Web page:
The most noteworthy happy story line for NYCFC is Frank Lampard. And good for Frank Fucking Lampard, honestly. Sure, Lampard’s hat-trick (1, 2, 3)looked like a bride who got in a fist-fight next to the hat-tricks by Sebastian Giovinco and Didier Drogba last weekend, but, for a guy who only just finally started playing, he’s showing he’s real value, if maybe not for all he’s getting paid.

On Colorado Rapids
I view Saturday’s loss as a very plausible argument as to why the Rapids will struggle to go deep in the playoffs, or even win the MLS Cup. And I don’t like them for the Supporters’ Shield either, and here’s why: I don’t think that Pablo Mastroeni, or the team, has quite figured out the attack. Based on everything I’ve seen, I don’t think the players – the top 4 especially (which, yesterday, included Doyle at forward, Shkelzen Gashi, Dillon Powers and Marlon Hairston) – are where they fit best, which makes the whole thing sort of a mess, more reliant on moments like this than a Cup-winning offense can be. Jermaine Jones will be back at some point, and he'll help, certainly, but, to solve the problem? There I'm less sure. I was about to make some grand point about their paucity of multi-goal games, but...well, here’s the data, you be the judge:

The Rapids have scored more than one goal in six of the 21 games they’ve played so far this season. More significantly, three of those games came in a patch back in April, a time-frame that contains the one time this season when the Rapids scored more than two goals. Their other multi-goal games since April came against either a bad (Chicago Fire) or defensively-suspect team (Vancouver Whitecaps). The deeper issue for the Rapids – and this was pointed out last week (claiming punditing victories where I can get them) – comes with the possibility that the Rapids form is drying up. Even though it was as recently as June that I saw the Rapids thoroughly out-…offense the Los Angeles Galaxy, they’re taking on that “soloists soloing” vibe that most defenses can contain. As alluded to way up there, before all that dicking around with stats, it could be that the Rapids aren’t lining up to their optimal potential. I can throw out some ideas – e.g. I think Doyle is a damned good forward, who’s being asked to do too much of his own set-up play; I think they’ve got Gashi in the wrong place (maybe try him behind Doyle?) and both he and team suffer for it; and, for the thousandth time, please drop Powers deeper – but the bottom line’s the main thing: the Rapids attack isn’t good right now.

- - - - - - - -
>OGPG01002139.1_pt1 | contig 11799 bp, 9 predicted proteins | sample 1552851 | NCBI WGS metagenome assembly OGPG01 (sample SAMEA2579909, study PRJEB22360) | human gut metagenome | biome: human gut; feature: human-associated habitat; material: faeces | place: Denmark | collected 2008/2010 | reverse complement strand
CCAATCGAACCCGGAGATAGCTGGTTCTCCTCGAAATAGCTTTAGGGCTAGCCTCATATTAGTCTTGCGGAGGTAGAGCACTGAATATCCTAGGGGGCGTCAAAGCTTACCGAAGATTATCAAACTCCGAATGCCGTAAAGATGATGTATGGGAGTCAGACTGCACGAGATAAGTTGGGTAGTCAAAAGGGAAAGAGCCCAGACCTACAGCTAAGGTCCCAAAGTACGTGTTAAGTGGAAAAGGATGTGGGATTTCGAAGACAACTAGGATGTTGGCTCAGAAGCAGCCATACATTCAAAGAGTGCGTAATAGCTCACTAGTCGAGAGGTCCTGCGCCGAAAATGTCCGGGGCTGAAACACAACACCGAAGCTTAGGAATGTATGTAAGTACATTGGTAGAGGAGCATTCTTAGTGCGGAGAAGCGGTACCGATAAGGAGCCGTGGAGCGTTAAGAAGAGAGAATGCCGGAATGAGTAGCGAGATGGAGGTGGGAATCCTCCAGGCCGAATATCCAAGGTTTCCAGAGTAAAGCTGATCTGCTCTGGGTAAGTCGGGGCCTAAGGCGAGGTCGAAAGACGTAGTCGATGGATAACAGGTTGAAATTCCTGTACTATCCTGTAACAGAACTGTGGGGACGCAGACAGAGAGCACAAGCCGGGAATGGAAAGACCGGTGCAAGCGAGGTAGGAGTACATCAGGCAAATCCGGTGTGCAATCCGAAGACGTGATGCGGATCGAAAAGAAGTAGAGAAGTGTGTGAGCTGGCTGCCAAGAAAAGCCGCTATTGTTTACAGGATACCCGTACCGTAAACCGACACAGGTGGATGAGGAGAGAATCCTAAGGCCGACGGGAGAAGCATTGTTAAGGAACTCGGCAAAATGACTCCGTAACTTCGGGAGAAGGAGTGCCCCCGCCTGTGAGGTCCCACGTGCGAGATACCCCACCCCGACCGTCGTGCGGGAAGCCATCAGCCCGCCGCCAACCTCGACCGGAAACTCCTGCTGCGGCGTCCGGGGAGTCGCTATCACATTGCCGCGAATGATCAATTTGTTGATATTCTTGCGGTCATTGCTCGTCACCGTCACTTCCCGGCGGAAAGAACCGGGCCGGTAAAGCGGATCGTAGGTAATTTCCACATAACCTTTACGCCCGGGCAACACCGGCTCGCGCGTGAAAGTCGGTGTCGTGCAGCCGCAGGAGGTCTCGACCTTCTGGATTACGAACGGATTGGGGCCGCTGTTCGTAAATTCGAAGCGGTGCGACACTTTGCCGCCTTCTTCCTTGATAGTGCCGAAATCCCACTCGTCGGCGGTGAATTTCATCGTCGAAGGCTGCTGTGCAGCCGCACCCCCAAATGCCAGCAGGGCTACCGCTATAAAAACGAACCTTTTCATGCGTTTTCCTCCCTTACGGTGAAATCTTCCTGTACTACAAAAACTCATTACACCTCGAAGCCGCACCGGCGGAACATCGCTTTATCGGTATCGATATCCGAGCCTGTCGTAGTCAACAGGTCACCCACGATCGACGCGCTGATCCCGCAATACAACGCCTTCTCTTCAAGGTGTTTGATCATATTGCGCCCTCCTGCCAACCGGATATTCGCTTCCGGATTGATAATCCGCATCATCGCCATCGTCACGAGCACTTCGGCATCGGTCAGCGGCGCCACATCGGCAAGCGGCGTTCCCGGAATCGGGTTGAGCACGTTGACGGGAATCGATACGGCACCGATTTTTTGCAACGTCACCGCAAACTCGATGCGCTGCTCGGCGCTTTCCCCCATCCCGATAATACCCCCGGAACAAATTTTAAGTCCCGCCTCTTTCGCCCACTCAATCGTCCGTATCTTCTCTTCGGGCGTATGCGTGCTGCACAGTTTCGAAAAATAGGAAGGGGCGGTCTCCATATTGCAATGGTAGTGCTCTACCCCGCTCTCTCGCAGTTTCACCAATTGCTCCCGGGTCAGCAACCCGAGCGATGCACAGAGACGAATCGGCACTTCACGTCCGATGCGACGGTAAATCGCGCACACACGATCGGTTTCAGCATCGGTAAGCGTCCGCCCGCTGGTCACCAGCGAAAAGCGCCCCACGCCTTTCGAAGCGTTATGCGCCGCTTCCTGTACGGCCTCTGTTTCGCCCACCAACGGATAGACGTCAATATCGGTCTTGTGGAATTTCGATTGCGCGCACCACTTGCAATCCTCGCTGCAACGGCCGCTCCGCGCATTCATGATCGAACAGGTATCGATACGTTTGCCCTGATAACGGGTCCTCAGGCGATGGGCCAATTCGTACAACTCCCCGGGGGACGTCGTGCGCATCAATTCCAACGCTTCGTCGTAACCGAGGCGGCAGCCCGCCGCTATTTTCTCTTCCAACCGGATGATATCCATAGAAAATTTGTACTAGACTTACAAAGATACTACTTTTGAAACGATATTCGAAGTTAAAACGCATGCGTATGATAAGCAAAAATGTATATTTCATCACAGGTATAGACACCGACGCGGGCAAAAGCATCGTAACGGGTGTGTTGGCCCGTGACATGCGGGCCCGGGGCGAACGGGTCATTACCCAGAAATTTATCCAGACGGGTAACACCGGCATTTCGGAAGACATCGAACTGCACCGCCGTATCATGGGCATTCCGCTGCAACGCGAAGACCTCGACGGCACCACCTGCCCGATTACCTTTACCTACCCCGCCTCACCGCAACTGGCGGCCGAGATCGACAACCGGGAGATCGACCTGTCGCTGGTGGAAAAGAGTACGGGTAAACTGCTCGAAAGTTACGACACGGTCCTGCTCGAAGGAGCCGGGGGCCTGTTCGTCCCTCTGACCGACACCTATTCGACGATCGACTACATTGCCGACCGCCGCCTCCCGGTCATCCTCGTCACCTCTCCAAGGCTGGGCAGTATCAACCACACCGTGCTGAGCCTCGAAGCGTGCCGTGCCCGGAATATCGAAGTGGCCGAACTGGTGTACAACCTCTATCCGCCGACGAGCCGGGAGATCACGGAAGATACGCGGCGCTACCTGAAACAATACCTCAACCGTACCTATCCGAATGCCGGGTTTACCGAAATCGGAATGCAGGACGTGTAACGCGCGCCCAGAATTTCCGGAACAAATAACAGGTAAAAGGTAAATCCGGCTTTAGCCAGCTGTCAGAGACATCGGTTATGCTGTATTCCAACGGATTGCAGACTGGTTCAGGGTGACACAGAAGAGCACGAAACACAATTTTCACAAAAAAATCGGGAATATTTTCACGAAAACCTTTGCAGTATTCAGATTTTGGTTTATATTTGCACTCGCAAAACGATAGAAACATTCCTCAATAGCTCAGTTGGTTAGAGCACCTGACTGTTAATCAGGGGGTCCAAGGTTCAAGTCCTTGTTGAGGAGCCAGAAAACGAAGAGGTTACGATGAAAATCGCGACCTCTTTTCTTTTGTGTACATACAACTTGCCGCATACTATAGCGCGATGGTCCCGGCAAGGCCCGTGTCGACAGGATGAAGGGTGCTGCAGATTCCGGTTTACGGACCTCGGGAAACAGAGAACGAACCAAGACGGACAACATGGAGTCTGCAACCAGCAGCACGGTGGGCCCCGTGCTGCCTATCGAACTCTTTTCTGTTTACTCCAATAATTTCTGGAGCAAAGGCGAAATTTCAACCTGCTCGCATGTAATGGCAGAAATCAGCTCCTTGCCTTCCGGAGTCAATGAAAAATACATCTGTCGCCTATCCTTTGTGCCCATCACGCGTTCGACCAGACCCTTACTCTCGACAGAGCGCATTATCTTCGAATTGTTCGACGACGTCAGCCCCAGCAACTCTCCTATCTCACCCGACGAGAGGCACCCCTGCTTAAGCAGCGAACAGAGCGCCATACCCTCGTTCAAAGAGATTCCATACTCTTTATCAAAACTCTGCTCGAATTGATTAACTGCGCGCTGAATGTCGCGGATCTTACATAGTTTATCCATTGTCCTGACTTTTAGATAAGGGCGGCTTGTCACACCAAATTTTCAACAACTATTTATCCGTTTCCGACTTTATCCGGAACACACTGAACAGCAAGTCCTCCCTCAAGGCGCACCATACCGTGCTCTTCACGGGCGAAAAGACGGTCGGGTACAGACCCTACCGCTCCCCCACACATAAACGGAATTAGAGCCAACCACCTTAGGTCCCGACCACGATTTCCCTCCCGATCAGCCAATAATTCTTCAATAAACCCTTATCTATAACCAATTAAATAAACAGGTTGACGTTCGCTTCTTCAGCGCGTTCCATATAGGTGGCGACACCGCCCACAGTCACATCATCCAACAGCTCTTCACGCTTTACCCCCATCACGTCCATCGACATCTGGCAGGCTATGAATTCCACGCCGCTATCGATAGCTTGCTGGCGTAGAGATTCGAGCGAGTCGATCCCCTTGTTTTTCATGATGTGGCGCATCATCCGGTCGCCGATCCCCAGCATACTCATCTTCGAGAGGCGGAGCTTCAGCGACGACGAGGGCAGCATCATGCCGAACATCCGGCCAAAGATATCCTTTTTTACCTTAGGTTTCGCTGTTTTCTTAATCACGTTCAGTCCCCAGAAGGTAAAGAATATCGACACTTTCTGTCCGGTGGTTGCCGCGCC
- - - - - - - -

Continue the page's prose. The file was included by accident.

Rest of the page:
On the plus side, their defense does plenty...on literally most days of the season, this past Saturday very obviously excepted, when it collapsed very, very badly. That said, I want to state right here, and publicly, that the defensive block of Axel Sjoberg, Bobby Burling/Jared Watts*, Sam Cronin, Michael Azira, offers a modest, yet potent rebuke to the entire concept of DPs. Not one of these players will show up on anyone’s Top 10 at their respective positions (well, Sjoberg might), but they have gone some distance to demonstrating that it’s not always about having the best players, but using the decent ones you do have well.

* Just for the record, I wanna see more of Watts. Even after the shaky outing...because I like what I like.